Cross Lake Floatilla
Popular outdoor party celebrates its 30th year
It began as an opportunity for Cross Lake neighbors to get together, enjoy the company, the water and the weather.
Since those humble beginnings, it has grown into an annual lake-wide event that attracts visitors from all over the region to see the boats, hear the music, enjoy the food and drink, and celebrate another aspect of living in Shreveport Bossier City.
On June 19, The will celebrate its official 30th year starting at 11 a.m., and the headquarters this year will be the American Legion Lowe McFarlane Post at 5315 South Lakeshore Drive on the lake. According to Floatilla spokeswoman Kim French, the event is held on the Saturday before Father’s Day each year. “It got bigger and bigger every year. It used to just be a party on the lake. It’s evolved over these years into a more family-oriented event.”
The 2020 Floatilla was one of the few recurring events that avoided cancellation due to coronavirus, but French said it’s held outside, and people are on boats, so social distancing was not an issue. “Everybody had been cooped up since February, and it just ended up being a good time.”
One of the attractions is the fireworks show that happens when the skies turn dark enough. “That’s one of the big things that everyone looks forward to, [the] big fireworks show. Pyromania Fireworks [in Benton] always presents for us.”
Also on the card for the Floatilla are a decorated boat parade and a Boat Poker Run. For the uninitiated, participants buy poker tickets. They then must go to seven designated locations via boat before the 2 p.m. deadline to get their cards and return to the judging area to find out if they were able to buy the proper cards to assure a winning hand.
According to French, another favorite is the inflatables race, in which contestants race on an inflatable water toy. She said last year, “[we] had one [contestant] on a big horse, [another on] a camel. People trying to stay on top of those and race was pretty funny.”
Proceeds from the Floatilla go to local charities, French explained. “Our charities don’t get a lot of federal dollars, and they’re in this community, too. Our theme this year is The Heartbeat of Cross Lake,” said French. “One, because it’s been running so long; two, because of the kids that we’re saving.”
She said their largest beneficiary is the Heart of Hope. “It’s out in Keithville at the old Grawood School. They have revamped that into a home for young girls. Some of them get kicked out of their homes when they get pregnant if they don’t get an abortion, and they don’t want an abortion. Some of them go there because their families can’t handle them or don’t know how to help them. This place takes them in, and they live there. They take them to their doctor’s appointments. They have inhouse learning with teachers who come in and teach every day. They’re able to finish their education, get their GED.”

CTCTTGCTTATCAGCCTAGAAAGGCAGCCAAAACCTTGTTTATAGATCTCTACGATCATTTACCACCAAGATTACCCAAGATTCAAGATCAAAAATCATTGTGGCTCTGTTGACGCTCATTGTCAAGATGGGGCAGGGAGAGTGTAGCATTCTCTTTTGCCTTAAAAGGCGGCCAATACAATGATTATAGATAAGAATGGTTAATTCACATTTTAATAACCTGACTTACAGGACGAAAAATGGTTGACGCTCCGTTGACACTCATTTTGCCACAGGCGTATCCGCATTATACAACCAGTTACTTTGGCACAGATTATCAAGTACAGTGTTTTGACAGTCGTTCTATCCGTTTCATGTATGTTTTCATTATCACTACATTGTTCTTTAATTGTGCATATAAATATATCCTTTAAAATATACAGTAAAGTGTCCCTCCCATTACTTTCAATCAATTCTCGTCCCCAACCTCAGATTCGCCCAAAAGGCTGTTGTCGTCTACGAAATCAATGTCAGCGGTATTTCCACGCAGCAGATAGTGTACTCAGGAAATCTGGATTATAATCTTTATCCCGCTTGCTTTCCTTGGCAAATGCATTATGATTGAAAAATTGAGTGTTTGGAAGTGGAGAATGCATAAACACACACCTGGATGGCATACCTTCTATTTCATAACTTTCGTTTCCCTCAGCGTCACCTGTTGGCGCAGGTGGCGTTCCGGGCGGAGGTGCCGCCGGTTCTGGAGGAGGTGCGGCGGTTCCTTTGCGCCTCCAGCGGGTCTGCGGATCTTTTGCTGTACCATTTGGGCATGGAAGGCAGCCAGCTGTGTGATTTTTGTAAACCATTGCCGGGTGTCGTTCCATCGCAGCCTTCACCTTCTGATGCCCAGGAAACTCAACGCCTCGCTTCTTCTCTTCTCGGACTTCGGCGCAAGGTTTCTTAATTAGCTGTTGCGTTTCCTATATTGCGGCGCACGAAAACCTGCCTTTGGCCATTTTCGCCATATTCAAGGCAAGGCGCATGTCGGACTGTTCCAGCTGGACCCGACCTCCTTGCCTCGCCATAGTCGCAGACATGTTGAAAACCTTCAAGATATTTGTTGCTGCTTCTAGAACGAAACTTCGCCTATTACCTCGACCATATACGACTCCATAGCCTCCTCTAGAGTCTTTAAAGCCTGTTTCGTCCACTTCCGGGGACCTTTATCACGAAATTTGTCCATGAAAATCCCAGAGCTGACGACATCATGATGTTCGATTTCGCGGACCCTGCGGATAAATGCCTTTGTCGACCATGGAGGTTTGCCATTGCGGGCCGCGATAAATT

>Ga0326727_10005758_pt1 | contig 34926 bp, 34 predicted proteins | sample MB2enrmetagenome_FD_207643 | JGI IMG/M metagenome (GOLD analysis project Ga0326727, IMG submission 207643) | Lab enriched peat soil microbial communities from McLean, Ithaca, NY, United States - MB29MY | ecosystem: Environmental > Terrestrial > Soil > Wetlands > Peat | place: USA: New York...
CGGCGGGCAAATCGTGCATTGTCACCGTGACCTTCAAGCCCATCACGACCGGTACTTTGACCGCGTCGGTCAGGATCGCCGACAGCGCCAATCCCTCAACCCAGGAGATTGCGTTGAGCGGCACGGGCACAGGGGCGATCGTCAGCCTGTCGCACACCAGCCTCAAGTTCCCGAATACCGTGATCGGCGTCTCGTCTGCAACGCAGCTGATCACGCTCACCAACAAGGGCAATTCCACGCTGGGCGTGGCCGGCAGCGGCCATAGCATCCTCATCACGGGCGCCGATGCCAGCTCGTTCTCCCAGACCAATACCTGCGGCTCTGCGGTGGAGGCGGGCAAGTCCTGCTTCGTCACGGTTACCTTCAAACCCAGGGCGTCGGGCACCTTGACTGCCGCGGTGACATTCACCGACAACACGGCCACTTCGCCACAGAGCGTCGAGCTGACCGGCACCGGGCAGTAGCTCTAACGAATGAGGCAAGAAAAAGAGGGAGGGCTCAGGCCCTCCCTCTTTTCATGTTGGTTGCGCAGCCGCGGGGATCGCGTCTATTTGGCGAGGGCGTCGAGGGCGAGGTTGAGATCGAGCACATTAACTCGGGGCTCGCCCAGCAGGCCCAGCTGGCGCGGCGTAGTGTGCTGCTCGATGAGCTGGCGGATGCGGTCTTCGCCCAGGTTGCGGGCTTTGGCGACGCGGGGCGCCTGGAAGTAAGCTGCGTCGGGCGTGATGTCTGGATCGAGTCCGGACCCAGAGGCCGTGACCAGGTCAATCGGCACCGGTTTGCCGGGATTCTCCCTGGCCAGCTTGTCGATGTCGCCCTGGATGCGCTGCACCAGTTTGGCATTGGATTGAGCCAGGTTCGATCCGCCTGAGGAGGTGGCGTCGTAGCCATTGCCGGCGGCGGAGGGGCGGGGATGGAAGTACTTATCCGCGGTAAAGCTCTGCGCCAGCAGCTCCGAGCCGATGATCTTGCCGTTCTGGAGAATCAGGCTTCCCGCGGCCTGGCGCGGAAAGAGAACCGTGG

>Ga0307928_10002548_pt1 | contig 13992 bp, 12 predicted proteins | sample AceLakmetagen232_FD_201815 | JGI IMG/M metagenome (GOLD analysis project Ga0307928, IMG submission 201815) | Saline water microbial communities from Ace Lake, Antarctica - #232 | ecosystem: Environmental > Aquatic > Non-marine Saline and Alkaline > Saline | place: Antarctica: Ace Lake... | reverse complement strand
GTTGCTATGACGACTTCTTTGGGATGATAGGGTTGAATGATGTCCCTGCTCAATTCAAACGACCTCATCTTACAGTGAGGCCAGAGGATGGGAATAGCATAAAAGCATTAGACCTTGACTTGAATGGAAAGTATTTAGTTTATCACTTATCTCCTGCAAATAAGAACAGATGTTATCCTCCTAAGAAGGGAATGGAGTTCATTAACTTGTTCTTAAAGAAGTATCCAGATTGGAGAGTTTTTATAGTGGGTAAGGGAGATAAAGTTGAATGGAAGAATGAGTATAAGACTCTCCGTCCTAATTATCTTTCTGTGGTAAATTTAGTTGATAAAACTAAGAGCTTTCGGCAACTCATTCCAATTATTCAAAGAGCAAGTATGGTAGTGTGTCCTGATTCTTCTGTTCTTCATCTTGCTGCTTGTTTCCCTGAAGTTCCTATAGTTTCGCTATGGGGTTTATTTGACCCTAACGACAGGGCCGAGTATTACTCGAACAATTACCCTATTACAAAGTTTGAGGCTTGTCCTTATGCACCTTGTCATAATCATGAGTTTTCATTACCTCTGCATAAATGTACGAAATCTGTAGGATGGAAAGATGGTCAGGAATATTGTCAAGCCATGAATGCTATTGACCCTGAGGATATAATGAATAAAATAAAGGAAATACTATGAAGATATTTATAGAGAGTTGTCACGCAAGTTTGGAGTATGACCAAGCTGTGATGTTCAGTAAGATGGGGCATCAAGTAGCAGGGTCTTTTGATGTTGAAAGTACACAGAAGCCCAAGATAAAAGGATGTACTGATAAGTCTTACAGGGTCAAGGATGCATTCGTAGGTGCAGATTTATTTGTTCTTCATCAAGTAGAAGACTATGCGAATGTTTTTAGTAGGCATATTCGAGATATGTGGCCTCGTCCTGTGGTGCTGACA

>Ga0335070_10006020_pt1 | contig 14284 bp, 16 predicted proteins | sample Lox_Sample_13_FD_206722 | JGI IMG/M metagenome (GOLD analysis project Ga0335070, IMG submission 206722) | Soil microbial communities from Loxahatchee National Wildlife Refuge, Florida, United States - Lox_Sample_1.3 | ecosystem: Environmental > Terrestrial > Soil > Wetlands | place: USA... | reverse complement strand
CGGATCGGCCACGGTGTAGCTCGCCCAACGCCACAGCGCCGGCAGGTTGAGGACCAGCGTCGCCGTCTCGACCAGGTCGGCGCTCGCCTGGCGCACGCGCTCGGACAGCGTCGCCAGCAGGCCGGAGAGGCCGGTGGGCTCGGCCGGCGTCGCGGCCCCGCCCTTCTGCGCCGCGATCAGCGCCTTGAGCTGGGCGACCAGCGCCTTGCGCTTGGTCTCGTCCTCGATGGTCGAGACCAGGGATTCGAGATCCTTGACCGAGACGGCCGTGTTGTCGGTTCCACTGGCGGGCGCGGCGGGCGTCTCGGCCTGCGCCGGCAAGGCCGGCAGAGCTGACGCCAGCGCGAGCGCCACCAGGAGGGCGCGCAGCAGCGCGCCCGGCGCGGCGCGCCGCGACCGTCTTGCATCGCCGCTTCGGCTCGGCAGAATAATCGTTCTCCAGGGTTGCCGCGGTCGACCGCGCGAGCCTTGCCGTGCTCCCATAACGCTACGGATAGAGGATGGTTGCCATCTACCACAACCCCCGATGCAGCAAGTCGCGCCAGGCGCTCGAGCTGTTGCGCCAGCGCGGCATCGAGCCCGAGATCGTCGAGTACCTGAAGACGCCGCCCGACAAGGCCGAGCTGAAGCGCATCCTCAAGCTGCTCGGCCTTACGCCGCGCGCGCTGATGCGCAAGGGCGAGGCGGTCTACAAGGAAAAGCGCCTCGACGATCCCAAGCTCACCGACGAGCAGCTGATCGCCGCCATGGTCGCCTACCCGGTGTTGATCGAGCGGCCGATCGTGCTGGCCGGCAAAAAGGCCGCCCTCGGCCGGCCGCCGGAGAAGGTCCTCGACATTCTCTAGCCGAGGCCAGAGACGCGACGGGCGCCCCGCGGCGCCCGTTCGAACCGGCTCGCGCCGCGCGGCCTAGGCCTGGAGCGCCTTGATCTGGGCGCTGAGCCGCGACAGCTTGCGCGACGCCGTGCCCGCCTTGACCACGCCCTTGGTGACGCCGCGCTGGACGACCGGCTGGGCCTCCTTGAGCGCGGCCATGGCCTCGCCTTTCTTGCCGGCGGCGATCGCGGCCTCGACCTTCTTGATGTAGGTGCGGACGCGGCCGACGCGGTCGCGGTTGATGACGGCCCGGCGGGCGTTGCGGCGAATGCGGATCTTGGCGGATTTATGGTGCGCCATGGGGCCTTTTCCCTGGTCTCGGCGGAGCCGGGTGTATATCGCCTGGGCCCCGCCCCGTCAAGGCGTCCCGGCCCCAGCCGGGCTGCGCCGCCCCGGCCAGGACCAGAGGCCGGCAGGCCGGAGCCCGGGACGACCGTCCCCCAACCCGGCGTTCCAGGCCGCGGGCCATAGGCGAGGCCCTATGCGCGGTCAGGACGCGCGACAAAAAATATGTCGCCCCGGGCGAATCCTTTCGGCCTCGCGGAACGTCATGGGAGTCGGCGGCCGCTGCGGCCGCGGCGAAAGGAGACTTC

According to Jodi Burns, executive director of Heart of Hope, the support and encouragement of the Floatilla donations helped sustain the home through the pandemic. They served 10 new young mothers. She added that in the past five years, “[the] Cross Lake Floatilla charity event has raised more than $22,800 to Heart of Hope. The impact your support has made just in this past year translated to help provide 611 nights of safe housing (10 moms and newborns), over 535 hours of professional counseling and life skill classes including: prenatal care, self-care, parenting, newborn care, anger management, nutrition and meal planning, and continuing middle and high school in our onsite classroom. Your support has helped women graduated high school and become EMTs, managers, college students and good moms.”
Some of the proceeds also go to the American Legion, which has been a long-term sponsor of the Floatilla. They also raise money for Woody’s Home for Veterans and four separate VFW posts in the area. “The way we help Woody’s,” said French, “is they always send us a list of [items] they need.” Then the Floatilla purchases the items and delivers them to the home. “It takes a little bit of extra work, but it’s worth it. And it’s so sweet seeing the community helping them.”
The event usually featured one or two special musical events, but this year Cumulus Radio will be broadcasting live from the American Legion Post all day on two different stations.
French stressed that “land people” are encouraged to come out, too, not just boating enthusiasts.
“A lot of people just come out to the Legion, you know, to see the boats. You don’t have to have a boat. We have a lot of people who come by land, especially for the fireworks. It’s all day long; you can come and go if you want to. You can come anytime and stay as long as you want.”
Everything is free except some parking areas and the food at the post; otherwise, it’s a day of sun, water and companionship for several charitable causes.